Other ways to contributeEstimated reading time: 5 minutes
Beyond the documentation contributions we cover here, there are many other ways to contribute to Docker. Whether you are just getting started or are expert in your field, you have a unique perspective that is a valuable resource to share with others. The Docker community, meetups, mentoring, and open source projects all need your participation, ideas, feedback, and vision.
Organize a Docker meetup
Anyone interested in Docker can become an active member of the Docker community by becoming a co-organizer of a Docker Meetup group.
If a Meetup group does not already exist in your area and you are willing to start a new one, the best way to proceed is to contact us so that we can create it for you. We will always agree to create a new Docker Meetup group as long as it makes sense geographically speaking.
If you have already created a Docker Meetup group that is fine, we will simply ask you to add us as a co-organizer so that we can ensure a consistent support to the group in terms of community and Meetup management.
Before contacting us to create a new Docker Meetup Group, take a look at our Meetup Groups page to make sure a group does not already exist in the area.
Get started putting on a Docker Meetup
Now that you are a co-organizer of a Docker Meetup Group, here are a few tips and suggestions to help you get started:
- Attend similar DevOps or Developers Meetups to gain experience and gauge interest in Docker
- Contact other people interested in Docker to help you organize and promote future Meetups
- Research High-Tech companies in your area willing to host a Docker Meetup event
- Research what would be the best date(s) to schedule the Meetups based on availabilities with regard to competing events in the area and other calendar imperative
- Research what are the topic of interest to your audience prior to set an agenda for the meetup
- Pay attention to the Meetup page aesthetics, add logos and pictures, invite members to leave comments and reply to these comments
- Promote the event on social media and make sure that the list of keywords is well define if you have created the Docker Meetup Group on your own
How Docker can help you organize
We can support the co-organizers of the Docker Meetup Groups based on their specific needs. For instance, we might / will be able to:
- Send you Docker T-shirts and stickers
- Put you in contact with other people interested in being a co-organizer of a Docker Meetup group, and which are in the same area
- Put you in contact with companies willing to host a Docker Meetup in your area
- Introduce you to people willing to give a lightning talk about Docker
- Promote your Docker Group on Docker.com, Docker Weekly and Social Media Hackday Picture
Host a Docker meetup at your location
Want to host a Docker Meetup?
We are always looking for new office space to host Docker Meetups. If your company is willing to host a Docker Meetup, please contact us by email at firstname.lastname@example.org. Previous Docker Meetups have been hosted by companies such as Rackspace, Twitter, MongoDB, BrightCove, DigitalOcean, Viadeo and Edmodo.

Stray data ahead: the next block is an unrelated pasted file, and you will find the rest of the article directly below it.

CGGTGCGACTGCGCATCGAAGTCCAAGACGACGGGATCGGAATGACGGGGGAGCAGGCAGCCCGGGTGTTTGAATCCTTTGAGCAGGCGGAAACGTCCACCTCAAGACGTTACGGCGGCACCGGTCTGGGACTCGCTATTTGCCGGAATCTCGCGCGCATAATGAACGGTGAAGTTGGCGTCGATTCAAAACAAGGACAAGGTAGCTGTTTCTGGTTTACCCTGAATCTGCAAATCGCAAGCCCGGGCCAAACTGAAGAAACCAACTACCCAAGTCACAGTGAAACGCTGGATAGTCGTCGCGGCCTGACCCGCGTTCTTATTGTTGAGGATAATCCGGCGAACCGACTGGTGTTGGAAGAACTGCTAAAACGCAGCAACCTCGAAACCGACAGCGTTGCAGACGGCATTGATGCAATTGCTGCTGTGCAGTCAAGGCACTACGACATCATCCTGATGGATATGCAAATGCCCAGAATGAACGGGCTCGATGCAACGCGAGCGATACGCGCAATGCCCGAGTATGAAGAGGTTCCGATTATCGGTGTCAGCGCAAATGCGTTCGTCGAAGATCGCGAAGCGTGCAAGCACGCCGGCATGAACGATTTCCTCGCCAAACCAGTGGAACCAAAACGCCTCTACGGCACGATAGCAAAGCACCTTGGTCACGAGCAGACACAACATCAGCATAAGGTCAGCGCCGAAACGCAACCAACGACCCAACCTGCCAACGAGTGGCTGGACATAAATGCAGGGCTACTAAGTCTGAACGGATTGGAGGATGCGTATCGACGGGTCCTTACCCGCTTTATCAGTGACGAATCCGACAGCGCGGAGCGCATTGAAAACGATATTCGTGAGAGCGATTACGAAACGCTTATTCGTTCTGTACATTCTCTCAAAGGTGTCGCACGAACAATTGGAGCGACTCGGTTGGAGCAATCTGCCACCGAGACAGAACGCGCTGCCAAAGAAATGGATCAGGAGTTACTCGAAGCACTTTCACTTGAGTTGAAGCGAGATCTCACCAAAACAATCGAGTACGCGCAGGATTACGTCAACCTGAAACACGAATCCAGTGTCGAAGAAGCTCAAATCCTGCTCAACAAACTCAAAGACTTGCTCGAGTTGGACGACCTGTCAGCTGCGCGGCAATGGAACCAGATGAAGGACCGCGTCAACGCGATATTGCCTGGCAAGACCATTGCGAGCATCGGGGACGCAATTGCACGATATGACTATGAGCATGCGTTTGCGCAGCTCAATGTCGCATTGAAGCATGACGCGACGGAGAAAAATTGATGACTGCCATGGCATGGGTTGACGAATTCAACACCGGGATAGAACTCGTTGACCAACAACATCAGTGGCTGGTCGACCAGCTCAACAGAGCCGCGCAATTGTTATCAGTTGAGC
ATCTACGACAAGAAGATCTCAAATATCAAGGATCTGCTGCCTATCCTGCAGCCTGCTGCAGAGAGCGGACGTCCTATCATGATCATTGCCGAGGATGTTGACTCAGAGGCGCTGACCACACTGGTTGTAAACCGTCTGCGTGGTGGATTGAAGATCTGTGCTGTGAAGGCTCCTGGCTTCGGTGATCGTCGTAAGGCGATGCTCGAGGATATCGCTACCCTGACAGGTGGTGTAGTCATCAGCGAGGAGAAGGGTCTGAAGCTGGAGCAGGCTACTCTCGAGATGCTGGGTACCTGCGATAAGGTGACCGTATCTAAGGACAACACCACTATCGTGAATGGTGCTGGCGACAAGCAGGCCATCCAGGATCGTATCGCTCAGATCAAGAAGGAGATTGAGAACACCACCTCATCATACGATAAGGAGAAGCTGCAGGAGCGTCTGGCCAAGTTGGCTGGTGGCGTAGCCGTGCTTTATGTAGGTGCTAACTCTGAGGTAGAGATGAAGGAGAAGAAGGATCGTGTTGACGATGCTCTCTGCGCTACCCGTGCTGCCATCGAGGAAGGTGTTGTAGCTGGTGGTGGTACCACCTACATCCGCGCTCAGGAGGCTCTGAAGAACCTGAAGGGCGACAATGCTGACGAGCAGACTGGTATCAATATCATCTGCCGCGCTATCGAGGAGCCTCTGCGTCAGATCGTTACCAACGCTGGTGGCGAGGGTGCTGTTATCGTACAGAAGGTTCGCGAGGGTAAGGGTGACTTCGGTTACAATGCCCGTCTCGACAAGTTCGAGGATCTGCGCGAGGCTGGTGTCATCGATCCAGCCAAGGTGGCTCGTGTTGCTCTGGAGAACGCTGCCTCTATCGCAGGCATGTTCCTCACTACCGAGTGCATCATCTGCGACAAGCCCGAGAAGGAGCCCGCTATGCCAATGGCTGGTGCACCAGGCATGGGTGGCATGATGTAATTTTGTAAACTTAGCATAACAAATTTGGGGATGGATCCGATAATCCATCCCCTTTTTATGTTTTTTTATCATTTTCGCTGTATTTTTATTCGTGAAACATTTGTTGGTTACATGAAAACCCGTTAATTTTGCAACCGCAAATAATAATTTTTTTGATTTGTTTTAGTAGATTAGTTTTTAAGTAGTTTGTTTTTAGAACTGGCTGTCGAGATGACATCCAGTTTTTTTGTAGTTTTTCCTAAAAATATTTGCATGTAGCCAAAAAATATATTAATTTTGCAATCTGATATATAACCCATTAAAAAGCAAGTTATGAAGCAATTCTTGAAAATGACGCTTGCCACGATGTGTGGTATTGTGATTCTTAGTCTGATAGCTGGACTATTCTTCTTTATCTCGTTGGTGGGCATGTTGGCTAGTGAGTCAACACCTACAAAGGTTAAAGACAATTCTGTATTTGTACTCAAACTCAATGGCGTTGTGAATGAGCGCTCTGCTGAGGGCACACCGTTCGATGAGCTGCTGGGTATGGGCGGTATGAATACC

How many attendees?
The company hosting the event fixes the number of attendees depending on their office size and availability. This number usually varies between 30 and 200.
How long is a Docker Meetup?
Once again, each company hosting the event decides when does the meetup start, and how long it lasts. Usual meetups tend to last 2 hours, and start between 4pm and 6pm.
Learn about the Docker Community
Go to the Docker Community GitHub repository for resources and information on the community. Those pages are the most up-to-date for finding out about the community and making connections.
The topics below provide some additional links, but it’s likely that everything you need will be on the GitHub repository.
Become a Mentor
With millions of Docker users all over the world, there’s always someone who needs a helping hand. Like many open source projects, the Docker project relies on community support channels like forums, IRC, and StackOverflow. You should contribute mentoring if you have good knowledge of:
- how open source projects run
- using Docker in some particular domain (for example, testing or deployment)
- using Git, Go, GitHub, IRC, or other common tools
Also, choose mentoring if you like to be happy. Studies show that helping others is a great way to boost your own well being.
Docker users are people using Docker in their daily work. To help Docker users, visit:
Docker contributors are people like you, interested in the open source projects and product documentation. Contributors may need help with IRC, Go programming, Markdown, or with other aspects of contributing. To help Docker contributors, visit:
Contribute to the Moby open source project
Docker introduced the open source Moby project to further promote collaboration, experimentation, and development of container-based systems in the broader community. Moby is a library of containerized components, a framework for assembling components into a container platform, and tools to build, test, and deploy artifacts. It included a reference assembly, which is the open base for the Docker platform.
You can read about the Moby project, the open framework, components, and relationship of Docker to Moby at mobyproject.org.
The Moby project lives here.
See Contribute to the Moby project to learn how to help work on the codebase.meetups, community, mentoring